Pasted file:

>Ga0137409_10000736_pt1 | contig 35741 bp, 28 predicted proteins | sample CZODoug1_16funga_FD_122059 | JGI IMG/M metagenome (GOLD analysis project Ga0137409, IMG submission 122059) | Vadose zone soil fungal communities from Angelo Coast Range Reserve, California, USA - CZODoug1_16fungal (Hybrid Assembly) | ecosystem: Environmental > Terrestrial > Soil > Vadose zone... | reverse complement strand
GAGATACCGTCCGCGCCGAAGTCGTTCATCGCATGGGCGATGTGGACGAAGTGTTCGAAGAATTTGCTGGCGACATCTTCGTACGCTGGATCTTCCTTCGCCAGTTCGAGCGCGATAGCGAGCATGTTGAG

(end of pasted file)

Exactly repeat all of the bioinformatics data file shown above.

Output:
>Ga0137409_10000736_pt1 | contig 35741 bp, 28 predicted proteins | sample CZODoug1_16funga_FD_122059 | JGI IMG/M metagenome (GOLD analysis project Ga0137409, IMG submission 122059) | Vadose zone soil fungal communities from Angelo Coast Range Reserve, California, USA - CZODoug1_16fungal (Hybrid Assembly) | ecosystem: Environmental > Terrestrial > Soil > Vadose zone... | reverse complement strand
GAGATACCGTCCGCGCCGAAGTCGTTCATCGCATGGGCGATGTGGACGAAGTGTTCGAAGAATTTGCTGGCGACATCTTCGTACGCTGGATCTTCCTTCGCCAGTTCGAGCGCGATAGCGAGCATGTTGAG